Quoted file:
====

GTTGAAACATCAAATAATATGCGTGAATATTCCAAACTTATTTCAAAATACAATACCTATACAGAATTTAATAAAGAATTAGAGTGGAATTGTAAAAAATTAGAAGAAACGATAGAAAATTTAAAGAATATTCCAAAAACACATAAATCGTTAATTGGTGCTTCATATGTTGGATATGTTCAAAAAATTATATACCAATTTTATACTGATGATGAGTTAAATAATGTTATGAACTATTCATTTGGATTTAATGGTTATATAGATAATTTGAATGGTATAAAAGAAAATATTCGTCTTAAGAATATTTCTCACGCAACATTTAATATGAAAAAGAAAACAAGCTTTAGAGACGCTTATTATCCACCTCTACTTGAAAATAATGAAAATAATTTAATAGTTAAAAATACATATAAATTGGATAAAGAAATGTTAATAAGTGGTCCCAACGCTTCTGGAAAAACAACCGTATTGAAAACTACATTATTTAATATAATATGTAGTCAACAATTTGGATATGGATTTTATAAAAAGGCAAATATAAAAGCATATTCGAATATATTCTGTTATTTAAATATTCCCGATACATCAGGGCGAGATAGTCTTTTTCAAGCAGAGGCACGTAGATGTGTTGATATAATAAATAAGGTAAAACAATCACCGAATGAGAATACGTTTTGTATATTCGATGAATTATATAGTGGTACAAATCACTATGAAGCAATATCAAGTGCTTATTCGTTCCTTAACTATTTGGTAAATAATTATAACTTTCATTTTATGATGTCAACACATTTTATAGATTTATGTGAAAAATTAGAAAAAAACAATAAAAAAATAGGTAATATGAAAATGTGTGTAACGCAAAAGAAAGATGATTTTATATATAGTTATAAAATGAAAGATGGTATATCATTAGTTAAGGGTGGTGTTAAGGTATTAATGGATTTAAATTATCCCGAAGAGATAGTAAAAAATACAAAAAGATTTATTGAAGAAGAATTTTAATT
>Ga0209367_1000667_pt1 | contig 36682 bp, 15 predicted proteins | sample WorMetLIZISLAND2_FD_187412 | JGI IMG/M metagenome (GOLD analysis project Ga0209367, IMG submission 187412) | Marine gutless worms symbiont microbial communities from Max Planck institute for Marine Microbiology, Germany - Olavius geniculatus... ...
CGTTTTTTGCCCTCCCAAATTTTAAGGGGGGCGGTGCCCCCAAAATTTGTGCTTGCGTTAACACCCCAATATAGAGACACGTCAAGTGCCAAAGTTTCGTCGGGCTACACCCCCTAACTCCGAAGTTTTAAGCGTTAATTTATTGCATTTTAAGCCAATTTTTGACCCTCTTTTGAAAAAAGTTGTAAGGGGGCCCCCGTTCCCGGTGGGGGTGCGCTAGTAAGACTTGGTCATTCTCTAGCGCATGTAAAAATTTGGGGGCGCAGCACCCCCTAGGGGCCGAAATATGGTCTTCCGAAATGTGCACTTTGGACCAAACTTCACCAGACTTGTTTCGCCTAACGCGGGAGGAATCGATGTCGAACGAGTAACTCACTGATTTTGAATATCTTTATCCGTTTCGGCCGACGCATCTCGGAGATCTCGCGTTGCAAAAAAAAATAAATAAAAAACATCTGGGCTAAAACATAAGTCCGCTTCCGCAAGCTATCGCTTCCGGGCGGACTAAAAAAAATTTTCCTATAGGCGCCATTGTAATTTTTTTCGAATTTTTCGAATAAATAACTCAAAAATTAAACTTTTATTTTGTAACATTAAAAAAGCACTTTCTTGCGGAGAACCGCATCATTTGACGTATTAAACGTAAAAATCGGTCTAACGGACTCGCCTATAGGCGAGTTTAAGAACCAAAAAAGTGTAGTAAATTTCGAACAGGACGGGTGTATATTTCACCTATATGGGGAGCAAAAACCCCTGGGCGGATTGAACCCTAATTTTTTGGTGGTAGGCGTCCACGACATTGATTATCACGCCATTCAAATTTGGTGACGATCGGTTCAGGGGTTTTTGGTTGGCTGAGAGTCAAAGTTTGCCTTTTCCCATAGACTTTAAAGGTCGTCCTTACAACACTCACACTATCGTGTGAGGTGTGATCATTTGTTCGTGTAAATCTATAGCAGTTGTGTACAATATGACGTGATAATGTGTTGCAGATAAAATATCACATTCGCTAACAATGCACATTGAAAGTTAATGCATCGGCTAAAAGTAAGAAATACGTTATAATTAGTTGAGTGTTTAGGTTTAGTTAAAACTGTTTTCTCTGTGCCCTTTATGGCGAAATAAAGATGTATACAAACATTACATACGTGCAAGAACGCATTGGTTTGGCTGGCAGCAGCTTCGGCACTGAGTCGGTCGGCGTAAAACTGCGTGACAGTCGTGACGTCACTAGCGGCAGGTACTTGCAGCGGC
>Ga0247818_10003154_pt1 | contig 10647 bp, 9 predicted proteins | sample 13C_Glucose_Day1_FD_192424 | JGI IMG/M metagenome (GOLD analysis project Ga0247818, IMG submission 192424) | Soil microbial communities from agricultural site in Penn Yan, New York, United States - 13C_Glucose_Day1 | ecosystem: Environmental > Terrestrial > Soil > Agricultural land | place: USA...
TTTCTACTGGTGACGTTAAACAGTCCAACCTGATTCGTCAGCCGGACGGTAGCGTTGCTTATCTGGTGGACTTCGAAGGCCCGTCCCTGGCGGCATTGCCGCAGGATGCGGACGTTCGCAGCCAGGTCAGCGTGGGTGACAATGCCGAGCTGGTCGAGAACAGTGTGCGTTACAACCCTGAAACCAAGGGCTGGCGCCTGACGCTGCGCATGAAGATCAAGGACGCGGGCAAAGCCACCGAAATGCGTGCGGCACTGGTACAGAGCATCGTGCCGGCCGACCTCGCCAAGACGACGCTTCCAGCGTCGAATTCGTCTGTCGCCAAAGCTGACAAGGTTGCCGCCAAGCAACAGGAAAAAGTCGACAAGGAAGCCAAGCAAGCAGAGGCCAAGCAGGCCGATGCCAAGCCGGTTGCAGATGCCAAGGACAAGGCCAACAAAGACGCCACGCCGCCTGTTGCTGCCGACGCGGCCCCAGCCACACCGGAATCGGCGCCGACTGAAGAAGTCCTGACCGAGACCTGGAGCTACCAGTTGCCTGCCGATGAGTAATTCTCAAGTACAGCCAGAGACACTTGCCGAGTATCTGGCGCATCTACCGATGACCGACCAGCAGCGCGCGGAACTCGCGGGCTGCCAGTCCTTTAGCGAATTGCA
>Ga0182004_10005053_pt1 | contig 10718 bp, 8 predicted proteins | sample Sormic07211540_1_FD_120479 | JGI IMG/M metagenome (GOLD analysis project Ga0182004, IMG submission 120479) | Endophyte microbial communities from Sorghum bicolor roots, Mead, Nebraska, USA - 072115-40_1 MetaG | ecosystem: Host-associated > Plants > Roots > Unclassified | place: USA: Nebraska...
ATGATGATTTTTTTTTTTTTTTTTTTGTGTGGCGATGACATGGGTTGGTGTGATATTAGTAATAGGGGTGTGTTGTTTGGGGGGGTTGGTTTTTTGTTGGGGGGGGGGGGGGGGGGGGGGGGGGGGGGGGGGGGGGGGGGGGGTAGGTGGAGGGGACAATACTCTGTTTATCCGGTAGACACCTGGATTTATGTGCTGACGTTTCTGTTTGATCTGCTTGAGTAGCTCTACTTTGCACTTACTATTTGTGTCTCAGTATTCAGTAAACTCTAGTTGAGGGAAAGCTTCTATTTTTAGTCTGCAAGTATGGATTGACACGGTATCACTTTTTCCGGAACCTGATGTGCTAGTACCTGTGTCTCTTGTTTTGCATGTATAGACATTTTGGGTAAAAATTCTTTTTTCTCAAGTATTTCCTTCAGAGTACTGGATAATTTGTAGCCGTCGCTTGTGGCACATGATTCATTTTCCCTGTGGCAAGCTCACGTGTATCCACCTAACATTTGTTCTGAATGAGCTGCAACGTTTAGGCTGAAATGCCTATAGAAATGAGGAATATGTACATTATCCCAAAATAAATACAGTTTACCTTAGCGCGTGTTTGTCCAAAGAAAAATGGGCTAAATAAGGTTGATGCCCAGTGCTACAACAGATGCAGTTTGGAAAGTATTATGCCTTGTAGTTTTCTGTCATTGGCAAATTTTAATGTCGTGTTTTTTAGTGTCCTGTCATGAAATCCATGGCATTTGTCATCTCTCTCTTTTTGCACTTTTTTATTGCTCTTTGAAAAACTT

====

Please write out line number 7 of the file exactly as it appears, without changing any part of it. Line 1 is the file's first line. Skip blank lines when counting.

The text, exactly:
ATGATGATTTTTTTTTTTTTTTTTTTGTGTGGCGATGACATGGGTTGGTGTGATATTAGTAATAGGGGTGTGTTGTTTGGGGGGGTTGGTTTTTTGTTGGGGGGGGGGGGGGGGGGGGGGGGGGGGGGGGGGGGGGGGGGGGGTAGGTGGAGGGGACAATACTCTGTTTATCCGGTAGACACCTGGATTTATGTGCTGACGTTTCTGTTTGATCTGCTTGAGTAGCTCTACTTTGCACTTACTATTTGTGTCTCAGTATTCAGTAAACTCTAGTTGAGGGAAAGCTTCTATTTTTAGTCTGCAAGTATGGATTGACACGGTATCACTTTTTCCGGAACCTGATGTGCTAGTACCTGTGTCTCTTGTTTTGCATGTATAGACATTTTGGGTAAAAATTCTTTTTTCTCAAGTATTTCCTTCAGAGTACTGGATAATTTGTAGCCGTCGCTTGTGGCACATGATTCATTTTCCCTGTGGCAAGCTCACGTGTATCCACCTAACATTTGTTCTGAATGAGCTGCAACGTTTAGGCTGAAATGCCTATAGAAATGAGGAATATGTACATTATCCCAAAATAAATACAGTTTACCTTAGCGCGTGTTTGTCCAAAGAAAAATGGGCTAAATAAGGTTGATGCCCAGTGCTACAACAGATGCAGTTTGGAAAGTATTATGCCTTGTAGTTTTCTGTCATTGGCAAATTTTAATGTCGTGTTTTTTAGTGTCCTGTCATGAAATCCATGGCATTTGTCATCTCTCTCTTTTTGCACTTTTTTATTGCTCTTTGAAAAACTT